Sir To. Thy reason, dear venom, give thy Oli. Give me leave, I beseech you: I did reason. send,
Fab. You must needs yield your reason, Sir After the last enchantment you did here, Andrew. A ring in chase of you, so did I abuse
Sir And. Marry, I saw your niece do more Myself, my servant, and, I fear me, jou : favours to the count's serving man, than ever Under your hard construction must I sit, she bestowed upon me; I saw't i'the orchard. To force that on you, in a shameful cunning, Sir To. Did she see thee the while, old boy? Which you knew none of yours; What might tell me that." you think?
Sir And. As plain as I see you now. Have you not set mine honour at che stake, Fab. This was a great argument of love in And baited it with all the unmuzzled thoughts her toward you. That tyrannous heart can think? To one of Sir And. "Slight! will you make an ass o' your receivingt
me? Enough is shown; a cyprus, not a bosom, Fab. I will prove it legitimate, Sir, upon the Hides my poor heart: So let me hear you speak. oaths of judgement and reason. Vio. I pity you.
Sir To. And they have been grand jury-men, Oli. That's a degree to love.
since before Noah was a sailor. Vio. No, not a grise ;t for 'tis a vulgar prooi,
Fab. She did show favour to the youth in That very oft we pity enemies..
your sight, only to exasperate you, to awake Oli. Why, then, methinks, 'tis time to smile your dormouse valour, to put fire in your heart, again:
and brimstone in your liver : You should then () world, how apt the poor are to be proud! | bave accosted her; and with some 'excellent If one should be a prey, how much the better jest, fire-new from the mint, you should have To fall before the lion, than the wolf?
banged the youth into dumbness. This was
[Clock strikes. | looked for at your hand, and this was baulked: "The clock upbraids me with the waste of time. the double gilt of this opportunity you let time He not afraid, good youth, I will not have you :/ wash off, and you are now sailed into the north And yet, when wit and youth is come to har of my lady's opinion; where you will hang like vest,
an icicle on a Dutchman's beard, unless you do Your wife is like to reap a proper man: redeem it by some laudable attempt, either of There lies your way, due west.
valour, or policy. * Ready Ready apprchension, Step. I
* In spite of
Sir And. And't be any way, it must be with But jealousy what might befall your travel, valour; for policy I hate: I bad as lief be a Being skilless in these parts; which to a stran. Brownist, * as a politician.
ger, Sir To. Why then, build me thy fortunes up Unguided, and unfriended, often prove on the basis of valour. Challenge me the Rough and unhospitable : My willing love, count's youth to fight with him; hurt him in The rather by these arguments of fear, eleven places : my niece shall take note of it: Set forth in your pursuit. and assure thyself, there is no love-broker in Seb. My kind Antonio, the world can more prevail in man's commen- I can no other answer make, but, thanks, dation with woman, than report of valour. And thanks, and ever thanks : Often good turns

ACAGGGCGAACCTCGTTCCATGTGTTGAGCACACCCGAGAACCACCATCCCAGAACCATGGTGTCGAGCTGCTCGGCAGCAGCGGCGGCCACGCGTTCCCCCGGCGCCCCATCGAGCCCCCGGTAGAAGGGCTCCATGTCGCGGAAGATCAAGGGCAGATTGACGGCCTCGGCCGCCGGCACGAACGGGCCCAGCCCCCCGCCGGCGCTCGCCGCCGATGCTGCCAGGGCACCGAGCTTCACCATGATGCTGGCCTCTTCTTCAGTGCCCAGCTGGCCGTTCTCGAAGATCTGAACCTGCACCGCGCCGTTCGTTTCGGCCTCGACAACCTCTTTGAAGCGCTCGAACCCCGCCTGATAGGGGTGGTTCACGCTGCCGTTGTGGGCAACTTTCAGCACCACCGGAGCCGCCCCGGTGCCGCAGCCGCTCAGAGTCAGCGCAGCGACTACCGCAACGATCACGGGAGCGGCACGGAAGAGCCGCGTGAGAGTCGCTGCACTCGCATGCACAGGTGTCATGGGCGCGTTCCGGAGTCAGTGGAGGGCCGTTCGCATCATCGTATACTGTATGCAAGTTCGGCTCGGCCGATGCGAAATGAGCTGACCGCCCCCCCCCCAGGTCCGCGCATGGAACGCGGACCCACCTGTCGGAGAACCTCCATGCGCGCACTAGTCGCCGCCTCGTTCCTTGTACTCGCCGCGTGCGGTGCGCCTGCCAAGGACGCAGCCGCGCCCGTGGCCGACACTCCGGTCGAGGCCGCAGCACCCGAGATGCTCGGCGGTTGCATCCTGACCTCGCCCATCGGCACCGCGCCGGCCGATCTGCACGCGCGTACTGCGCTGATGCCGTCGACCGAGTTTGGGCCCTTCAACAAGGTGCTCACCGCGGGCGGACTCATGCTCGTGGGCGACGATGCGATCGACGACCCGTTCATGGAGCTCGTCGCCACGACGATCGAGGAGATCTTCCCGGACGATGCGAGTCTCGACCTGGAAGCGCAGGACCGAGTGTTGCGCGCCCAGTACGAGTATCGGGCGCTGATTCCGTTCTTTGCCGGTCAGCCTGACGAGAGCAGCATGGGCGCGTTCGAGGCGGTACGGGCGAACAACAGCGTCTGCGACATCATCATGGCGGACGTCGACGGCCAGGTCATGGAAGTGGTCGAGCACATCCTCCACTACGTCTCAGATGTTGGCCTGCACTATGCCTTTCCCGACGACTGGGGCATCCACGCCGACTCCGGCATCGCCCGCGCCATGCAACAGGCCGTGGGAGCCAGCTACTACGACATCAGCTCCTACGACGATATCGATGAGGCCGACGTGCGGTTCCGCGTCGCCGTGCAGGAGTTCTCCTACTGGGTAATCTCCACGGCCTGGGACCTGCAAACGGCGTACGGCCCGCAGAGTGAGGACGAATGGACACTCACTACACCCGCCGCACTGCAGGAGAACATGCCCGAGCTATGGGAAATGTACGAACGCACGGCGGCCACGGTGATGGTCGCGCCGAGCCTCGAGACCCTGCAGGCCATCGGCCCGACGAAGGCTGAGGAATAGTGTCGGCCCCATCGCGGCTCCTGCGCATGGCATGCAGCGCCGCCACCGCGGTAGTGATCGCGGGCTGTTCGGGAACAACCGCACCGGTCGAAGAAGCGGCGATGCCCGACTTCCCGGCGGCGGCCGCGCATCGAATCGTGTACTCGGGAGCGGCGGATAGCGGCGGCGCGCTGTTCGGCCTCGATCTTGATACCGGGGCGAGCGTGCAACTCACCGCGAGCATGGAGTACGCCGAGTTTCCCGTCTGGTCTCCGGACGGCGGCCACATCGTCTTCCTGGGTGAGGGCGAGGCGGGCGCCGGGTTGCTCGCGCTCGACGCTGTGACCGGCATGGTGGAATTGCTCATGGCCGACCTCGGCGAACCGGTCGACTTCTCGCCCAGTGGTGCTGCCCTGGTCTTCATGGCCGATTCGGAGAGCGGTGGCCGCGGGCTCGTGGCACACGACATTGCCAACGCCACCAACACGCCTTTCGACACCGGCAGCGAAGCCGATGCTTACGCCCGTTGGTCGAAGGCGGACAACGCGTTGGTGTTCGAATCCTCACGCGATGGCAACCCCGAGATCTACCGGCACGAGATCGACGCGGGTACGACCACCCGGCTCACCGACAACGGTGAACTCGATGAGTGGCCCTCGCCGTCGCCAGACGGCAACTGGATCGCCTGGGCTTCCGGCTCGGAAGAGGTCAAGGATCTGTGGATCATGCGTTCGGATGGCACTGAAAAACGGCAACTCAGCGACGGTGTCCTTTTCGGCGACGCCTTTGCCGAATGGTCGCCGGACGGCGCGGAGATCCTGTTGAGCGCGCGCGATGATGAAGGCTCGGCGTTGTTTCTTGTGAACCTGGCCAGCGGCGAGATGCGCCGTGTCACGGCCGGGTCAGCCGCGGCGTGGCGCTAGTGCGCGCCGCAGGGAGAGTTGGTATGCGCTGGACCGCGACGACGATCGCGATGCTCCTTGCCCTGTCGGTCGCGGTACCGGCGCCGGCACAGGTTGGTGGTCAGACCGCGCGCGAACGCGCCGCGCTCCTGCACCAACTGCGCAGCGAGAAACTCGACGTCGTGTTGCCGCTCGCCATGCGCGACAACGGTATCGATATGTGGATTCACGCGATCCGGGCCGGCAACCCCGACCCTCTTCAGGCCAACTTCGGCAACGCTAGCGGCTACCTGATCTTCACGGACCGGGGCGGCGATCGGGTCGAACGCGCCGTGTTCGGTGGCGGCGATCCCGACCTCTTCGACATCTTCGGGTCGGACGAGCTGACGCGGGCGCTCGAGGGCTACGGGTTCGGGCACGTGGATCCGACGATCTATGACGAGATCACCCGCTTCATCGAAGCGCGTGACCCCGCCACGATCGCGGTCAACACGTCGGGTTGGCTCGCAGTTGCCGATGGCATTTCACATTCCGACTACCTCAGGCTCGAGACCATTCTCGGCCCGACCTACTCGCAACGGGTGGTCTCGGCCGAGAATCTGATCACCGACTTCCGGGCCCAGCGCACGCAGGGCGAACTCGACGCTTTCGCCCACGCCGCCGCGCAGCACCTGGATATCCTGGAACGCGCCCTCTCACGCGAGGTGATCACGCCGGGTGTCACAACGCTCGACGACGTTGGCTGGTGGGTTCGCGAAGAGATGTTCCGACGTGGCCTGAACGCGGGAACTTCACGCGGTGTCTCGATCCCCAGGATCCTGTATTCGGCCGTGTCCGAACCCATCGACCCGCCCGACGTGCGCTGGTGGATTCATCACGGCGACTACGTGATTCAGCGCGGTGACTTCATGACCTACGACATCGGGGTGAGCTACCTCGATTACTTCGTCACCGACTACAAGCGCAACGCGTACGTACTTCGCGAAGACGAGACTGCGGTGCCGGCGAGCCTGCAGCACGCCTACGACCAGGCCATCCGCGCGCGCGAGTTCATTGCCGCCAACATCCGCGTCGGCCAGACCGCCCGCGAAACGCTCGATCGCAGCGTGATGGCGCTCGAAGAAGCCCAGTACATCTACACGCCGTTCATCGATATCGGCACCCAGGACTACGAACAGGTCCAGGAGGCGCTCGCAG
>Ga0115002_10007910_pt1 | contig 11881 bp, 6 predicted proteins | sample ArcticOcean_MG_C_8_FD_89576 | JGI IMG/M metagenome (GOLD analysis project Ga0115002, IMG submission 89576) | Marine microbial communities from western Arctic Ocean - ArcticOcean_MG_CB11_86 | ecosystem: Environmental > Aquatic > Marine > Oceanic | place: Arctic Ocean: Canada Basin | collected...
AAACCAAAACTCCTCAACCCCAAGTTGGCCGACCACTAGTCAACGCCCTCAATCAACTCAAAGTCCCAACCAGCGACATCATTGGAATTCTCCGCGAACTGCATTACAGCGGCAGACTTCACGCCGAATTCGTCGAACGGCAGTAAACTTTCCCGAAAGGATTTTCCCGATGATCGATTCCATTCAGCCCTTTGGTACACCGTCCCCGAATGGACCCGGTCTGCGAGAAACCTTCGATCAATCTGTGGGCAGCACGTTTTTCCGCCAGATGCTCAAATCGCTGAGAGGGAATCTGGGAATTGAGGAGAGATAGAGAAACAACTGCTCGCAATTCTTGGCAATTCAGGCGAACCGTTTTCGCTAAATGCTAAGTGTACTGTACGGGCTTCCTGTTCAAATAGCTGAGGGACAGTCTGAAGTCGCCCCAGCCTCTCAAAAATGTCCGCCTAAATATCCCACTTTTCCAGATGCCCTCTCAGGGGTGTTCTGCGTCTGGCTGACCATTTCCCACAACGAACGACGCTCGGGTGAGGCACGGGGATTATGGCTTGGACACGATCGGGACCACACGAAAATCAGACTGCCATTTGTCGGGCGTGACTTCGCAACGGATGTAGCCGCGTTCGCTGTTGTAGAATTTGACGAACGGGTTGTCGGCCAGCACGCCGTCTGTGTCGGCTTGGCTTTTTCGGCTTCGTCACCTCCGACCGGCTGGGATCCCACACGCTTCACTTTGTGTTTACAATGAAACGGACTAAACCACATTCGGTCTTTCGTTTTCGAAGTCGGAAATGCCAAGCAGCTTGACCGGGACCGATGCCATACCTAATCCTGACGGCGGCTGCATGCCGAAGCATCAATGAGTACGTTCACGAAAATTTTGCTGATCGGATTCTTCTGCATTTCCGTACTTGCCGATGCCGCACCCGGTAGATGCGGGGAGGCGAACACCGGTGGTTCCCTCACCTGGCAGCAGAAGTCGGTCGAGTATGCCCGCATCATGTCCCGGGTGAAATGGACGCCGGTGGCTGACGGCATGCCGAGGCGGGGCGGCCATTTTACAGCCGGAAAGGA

Fab. There is no way but this, Sir Andrew. Are shuffled off with such uncurrent pay: Sir And. Will either of you bear me a chal But, were my worth, as is my conscience, firm, lenge to him?
You should find better dealing. What's to do? Sir To. Go, write it in a martial hand; be Shall we go see the reliques of this town? curst and brief; it is no matter how witty, so Ant. To-morrow, Sir; best, first, go see your it be eloquent, and full of invention : taunt him I
lodging. with the licence of ink: if thou thou'st him |_ Seb. I am not weary, and 'tis long to-night; some thrice, it shall pot be amiss; and as many I pray you, let us satisfy our eyes lies as will lie in thy sheet of paper, although With the memorials, and the things of fame, the sheet were big enough for the bed of Waret That do renown this city. in England, set'em down; go, about it. Let Ant. Would, you'd pardon me; there be gall enough in thy ink; though thou I do not without danger walk these streets : write with a goose pen, no matter : About it. Once, in a sea-fight, 'gainst the count his galSir And. Where shall I find you ?
lies, Sir To. We'll call thee at the cubiculo: 8 Go. I did some service; of such note, indeed,
"[Exit Sir Andrew. That, were I ta’en here, it would scarce be anFab. This is a dear manakin to you, Sir Toby.
(people. Sir To. I have been dear to him, lad; some Seb. Belike, you slew great number of his two thousand strong, or so.